FISH positivity has also been proposed as a potential marker for benefit from the anti-EGFR antibody Erbitux (cetuximab). Cetuximab, when added to cisplatin and vinorelbine in advanced NSCLC patients in the phase III FLEX trial, significantly (although modestly) improved OS. In a smaller phase II study conducted by SWOG, Dr. Hirsch in Colorado showed that patients with FISH+ tumors benefited more from the addition of cetuximab to chemotherapy than those whose tumors were FISH- in both PFS and OS.


However, data presented at the 2009 ASCO meeting from the two phase III cetuximab lung trials, FLEX and BMS 099, indicated that FISH-positivity was not predictive of benefit from cetuximab, and for now should not be used as a biomarker for this purpose.

KRAS Mutations

Mutations in the Kirsten rat sarcoma virus (K-RAS) gene are common in NSCLC and are frequently associated with tobacco smoke, as detailed in another chapter. KRAS mutations are mutually exclusive of EGFR mutations, and there is a common perception that the presence of an EGFR mutation confers resistance to EGFR TKIs like Tarceva and Iressa. This concept comes from retrospective data showing that patients with KRAS mutations have essentially no objective responses to TKIs.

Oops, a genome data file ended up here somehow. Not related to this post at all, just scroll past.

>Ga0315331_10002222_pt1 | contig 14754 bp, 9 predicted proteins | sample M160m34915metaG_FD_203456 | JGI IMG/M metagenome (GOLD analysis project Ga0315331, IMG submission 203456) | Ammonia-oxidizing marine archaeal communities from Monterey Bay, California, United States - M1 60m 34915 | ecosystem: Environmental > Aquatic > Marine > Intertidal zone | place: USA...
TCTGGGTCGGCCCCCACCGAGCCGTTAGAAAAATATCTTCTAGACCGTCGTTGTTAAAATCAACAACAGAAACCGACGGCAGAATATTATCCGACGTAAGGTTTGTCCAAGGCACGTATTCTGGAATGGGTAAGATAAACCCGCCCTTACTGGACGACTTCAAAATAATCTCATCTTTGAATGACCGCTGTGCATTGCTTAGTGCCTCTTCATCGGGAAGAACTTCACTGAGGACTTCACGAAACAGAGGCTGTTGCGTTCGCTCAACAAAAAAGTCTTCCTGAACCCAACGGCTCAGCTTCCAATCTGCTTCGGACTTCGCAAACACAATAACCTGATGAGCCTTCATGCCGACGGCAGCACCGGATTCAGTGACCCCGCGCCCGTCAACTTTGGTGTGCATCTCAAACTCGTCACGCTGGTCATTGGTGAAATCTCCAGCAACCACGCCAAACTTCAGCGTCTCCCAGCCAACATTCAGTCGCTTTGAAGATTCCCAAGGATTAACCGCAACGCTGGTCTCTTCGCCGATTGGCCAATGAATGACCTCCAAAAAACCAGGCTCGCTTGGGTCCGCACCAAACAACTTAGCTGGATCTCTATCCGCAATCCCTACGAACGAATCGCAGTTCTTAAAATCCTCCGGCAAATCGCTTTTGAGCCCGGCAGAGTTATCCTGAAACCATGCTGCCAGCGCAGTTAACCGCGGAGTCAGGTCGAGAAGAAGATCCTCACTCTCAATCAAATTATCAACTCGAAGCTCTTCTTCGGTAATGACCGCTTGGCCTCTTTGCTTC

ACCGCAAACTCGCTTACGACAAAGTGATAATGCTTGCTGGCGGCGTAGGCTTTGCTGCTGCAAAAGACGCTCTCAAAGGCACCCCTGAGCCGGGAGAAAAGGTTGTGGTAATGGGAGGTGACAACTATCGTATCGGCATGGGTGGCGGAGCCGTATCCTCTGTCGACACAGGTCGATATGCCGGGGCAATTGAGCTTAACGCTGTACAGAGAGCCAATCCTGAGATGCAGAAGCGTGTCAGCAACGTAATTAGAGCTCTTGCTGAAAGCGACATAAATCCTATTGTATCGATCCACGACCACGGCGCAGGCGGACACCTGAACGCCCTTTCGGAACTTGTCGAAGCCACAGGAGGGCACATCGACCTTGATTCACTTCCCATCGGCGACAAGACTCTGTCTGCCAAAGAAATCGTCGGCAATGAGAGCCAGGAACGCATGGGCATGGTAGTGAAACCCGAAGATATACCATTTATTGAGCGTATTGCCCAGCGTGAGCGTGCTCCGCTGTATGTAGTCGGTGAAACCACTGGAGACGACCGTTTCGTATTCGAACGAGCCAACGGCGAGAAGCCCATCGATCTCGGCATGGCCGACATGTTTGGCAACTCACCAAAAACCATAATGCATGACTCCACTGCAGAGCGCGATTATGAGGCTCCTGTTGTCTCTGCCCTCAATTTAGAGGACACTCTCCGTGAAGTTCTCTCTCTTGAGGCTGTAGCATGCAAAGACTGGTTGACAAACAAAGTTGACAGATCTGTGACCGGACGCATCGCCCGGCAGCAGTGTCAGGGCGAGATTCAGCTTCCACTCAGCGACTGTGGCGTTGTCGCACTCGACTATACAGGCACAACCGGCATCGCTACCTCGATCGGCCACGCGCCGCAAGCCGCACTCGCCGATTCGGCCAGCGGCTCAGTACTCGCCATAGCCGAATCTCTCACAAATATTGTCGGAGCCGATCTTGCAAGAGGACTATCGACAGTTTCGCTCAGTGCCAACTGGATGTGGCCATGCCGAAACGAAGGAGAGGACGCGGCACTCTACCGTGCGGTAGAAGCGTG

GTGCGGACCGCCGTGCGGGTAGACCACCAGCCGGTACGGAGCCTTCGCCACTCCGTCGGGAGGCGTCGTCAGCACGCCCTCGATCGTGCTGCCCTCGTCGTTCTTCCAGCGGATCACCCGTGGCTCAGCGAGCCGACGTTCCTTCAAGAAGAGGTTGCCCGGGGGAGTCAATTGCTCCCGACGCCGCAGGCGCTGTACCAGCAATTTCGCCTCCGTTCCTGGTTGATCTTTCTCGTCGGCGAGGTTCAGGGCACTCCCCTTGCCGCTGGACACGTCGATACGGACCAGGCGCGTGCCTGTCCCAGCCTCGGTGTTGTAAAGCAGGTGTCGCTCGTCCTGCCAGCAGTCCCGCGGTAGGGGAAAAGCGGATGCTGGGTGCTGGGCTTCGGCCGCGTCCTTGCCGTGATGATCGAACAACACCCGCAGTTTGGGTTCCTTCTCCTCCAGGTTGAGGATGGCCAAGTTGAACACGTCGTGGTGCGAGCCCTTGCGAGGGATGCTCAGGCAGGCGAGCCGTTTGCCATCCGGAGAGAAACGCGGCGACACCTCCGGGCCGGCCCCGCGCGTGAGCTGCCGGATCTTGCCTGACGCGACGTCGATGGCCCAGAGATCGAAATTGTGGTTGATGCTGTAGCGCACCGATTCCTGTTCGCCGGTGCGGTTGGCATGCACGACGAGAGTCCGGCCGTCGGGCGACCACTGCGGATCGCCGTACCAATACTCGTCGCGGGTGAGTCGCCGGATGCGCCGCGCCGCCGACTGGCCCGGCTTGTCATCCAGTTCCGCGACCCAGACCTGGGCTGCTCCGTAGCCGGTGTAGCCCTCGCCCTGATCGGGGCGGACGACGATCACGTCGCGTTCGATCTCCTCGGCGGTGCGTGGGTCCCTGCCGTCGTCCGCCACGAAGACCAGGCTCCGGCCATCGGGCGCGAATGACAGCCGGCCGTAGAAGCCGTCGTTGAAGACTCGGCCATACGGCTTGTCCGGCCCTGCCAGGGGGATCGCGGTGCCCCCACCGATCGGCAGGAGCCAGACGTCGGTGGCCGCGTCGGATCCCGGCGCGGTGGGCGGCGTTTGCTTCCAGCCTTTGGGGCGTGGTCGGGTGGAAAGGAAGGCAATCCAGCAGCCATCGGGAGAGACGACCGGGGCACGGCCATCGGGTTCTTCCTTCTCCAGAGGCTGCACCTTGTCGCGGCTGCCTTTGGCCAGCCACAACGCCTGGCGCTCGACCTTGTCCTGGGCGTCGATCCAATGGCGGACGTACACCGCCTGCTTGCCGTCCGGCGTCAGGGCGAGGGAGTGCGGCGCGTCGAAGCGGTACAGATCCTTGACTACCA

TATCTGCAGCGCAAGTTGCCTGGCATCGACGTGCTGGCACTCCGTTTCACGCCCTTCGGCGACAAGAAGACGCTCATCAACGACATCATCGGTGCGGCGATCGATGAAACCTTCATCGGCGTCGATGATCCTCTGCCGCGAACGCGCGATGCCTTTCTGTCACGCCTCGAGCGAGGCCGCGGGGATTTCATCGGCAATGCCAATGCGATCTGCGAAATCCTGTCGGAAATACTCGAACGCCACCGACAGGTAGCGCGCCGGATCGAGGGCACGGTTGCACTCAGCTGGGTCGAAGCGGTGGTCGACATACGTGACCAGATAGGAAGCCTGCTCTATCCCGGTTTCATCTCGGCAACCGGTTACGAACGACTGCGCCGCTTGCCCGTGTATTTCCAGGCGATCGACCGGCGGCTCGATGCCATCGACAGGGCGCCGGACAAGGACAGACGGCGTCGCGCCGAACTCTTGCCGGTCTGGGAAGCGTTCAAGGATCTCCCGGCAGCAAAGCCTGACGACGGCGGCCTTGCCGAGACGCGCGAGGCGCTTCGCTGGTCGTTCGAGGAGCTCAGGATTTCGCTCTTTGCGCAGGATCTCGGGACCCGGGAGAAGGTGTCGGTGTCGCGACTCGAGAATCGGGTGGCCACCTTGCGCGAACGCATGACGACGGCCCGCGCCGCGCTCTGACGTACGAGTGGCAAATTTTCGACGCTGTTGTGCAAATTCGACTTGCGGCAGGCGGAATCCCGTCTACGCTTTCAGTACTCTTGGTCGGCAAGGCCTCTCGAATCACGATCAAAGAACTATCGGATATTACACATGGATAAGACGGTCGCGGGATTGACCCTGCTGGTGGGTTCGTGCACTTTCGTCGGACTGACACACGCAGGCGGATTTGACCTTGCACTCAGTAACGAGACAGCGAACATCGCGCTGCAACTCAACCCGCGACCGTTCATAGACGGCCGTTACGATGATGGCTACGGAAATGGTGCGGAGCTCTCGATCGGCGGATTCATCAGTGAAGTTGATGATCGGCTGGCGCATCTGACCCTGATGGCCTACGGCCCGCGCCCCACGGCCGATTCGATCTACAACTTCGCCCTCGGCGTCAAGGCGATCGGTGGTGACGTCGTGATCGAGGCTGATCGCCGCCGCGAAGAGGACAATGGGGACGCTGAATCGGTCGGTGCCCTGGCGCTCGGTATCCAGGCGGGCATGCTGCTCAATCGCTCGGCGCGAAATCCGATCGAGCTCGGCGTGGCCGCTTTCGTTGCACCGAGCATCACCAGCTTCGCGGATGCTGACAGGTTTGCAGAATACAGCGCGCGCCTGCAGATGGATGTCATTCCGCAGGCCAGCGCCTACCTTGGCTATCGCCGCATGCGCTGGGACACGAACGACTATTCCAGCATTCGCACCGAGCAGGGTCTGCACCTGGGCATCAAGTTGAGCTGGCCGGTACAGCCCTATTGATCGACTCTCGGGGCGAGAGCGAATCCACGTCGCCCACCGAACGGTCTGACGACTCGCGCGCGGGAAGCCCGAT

However, it is unclear if tumors with KRAS mutations derive no benefit from EGFR TKIs or if they simply derive the same modest benefit that all patients with EGFR wild-type tumors derive. Again returning to Dr. Jackman's database of outcomes in EGFR TKI trials, there is evidence that patients with KRAS mutation do about as well as KRAS wild-type patients if the EGFR gene is also wild-type. This is almost invariably the case, since EGFR and KRAS mutations are almost completely mutually exclusive.